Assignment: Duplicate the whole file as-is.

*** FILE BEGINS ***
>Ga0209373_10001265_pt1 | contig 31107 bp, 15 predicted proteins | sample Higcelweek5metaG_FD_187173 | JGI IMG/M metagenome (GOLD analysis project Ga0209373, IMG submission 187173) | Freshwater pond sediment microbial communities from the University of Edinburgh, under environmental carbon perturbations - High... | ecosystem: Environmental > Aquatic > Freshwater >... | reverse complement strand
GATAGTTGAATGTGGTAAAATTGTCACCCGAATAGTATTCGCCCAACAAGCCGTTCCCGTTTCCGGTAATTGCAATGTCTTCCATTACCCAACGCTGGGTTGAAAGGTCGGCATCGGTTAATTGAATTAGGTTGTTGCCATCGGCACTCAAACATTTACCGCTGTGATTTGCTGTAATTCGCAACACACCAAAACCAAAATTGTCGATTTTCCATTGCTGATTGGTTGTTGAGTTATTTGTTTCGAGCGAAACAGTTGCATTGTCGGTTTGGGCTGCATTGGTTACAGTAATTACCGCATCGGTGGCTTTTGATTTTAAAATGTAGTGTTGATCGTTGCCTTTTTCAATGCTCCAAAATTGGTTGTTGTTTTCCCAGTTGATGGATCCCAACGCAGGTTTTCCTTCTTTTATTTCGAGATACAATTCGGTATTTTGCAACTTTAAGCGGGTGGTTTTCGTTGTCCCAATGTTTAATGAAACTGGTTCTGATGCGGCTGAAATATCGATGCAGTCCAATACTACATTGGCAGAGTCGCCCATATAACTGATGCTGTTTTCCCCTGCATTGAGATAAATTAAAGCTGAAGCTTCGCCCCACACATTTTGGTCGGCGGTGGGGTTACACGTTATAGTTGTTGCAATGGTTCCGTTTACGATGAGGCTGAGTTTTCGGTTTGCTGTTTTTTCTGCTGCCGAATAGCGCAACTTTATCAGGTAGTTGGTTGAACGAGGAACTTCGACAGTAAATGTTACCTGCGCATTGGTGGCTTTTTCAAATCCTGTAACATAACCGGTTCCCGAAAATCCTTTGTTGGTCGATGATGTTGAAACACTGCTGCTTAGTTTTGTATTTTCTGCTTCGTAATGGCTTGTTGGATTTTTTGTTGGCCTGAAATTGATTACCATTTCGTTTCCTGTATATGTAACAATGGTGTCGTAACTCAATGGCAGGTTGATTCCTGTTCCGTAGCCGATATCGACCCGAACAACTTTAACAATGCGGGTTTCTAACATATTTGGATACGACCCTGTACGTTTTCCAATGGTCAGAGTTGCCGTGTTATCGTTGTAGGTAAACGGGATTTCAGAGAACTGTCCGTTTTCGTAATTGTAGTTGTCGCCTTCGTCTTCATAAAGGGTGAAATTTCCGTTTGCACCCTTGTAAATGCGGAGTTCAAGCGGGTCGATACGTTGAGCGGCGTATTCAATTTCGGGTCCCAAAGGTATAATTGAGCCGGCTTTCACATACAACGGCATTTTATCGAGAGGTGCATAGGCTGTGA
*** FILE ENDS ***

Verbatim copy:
>Ga0209373_10001265_pt1 | contig 31107 bp, 15 predicted proteins | sample Higcelweek5metaG_FD_187173 | JGI IMG/M metagenome (GOLD analysis project Ga0209373, IMG submission 187173) | Freshwater pond sediment microbial communities from the University of Edinburgh, under environmental carbon perturbations - High... | ecosystem: Environmental > Aquatic > Freshwater >... | reverse complement strand
GATAGTTGAATGTGGTAAAATTGTCACCCGAATAGTATTCGCCCAACAAGCCGTTCCCGTTTCCGGTAATTGCAATGTCTTCCATTACCCAACGCTGGGTTGAAAGGTCGGCATCGGTTAATTGAATTAGGTTGTTGCCATCGGCACTCAAACATTTACCGCTGTGATTTGCTGTAATTCGCAACACACCAAAACCAAAATTGTCGATTTTCCATTGCTGATTGGTTGTTGAGTTATTTGTTTCGAGCGAAACAGTTGCATTGTCGGTTTGGGCTGCATTGGTTACAGTAATTACCGCATCGGTGGCTTTTGATTTTAAAATGTAGTGTTGATCGTTGCCTTTTTCAATGCTCCAAAATTGGTTGTTGTTTTCCCAGTTGATGGATCCCAACGCAGGTTTTCCTTCTTTTATTTCGAGATACAATTCGGTATTTTGCAACTTTAAGCGGGTGGTTTTCGTTGTCCCAATGTTTAATGAAACTGGTTCTGATGCGGCTGAAATATCGATGCAGTCCAATACTACATTGGCAGAGTCGCCCATATAACTGATGCTGTTTTCCCCTGCATTGAGATAAATTAAAGCTGAAGCTTCGCCCCACACATTTTGGTCGGCGGTGGGGTTACACGTTATAGTTGTTGCAATGGTTCCGTTTACGATGAGGCTGAGTTTTCGGTTTGCTGTTTTTTCTGCTGCCGAATAGCGCAACTTTATCAGGTAGTTGGTTGAACGAGGAACTTCGACAGTAAATGTTACCTGCGCATTGGTGGCTTTTTCAAATCCTGTAACATAACCGGTTCCCGAAAATCCTTTGTTGGTCGATGATGTTGAAACACTGCTGCTTAGTTTTGTATTTTCTGCTTCGTAATGGCTTGTTGGATTTTTTGTTGGCCTGAAATTGATTACCATTTCGTTTCCTGTATATGTAACAATGGTGTCGTAACTCAATGGCAGGTTGATTCCTGTTCCGTAGCCGATATCGACCCGAACAACTTTAACAATGCGGGTTTCTAACATATTTGGATACGACCCTGTACGTTTTCCAATGGTCAGAGTTGCCGTGTTATCGTTGTAGGTAAACGGGATTTCAGAGAACTGTCCGTTTTCGTAATTGTAGTTGTCGCCTTCGTCTTCATAAAGGGTGAAATTTCCGTTTGCACCCTTGTAAATGCGGAGTTCAAGCGGGTCGATACGTTGAGCGGCGTATTCAATTTCGGGTCCCAAAGGTATAATTGAGCCGGCTTTCACATACAACGGCATTTTATCGAGAGGTGCATAGGCTGTGA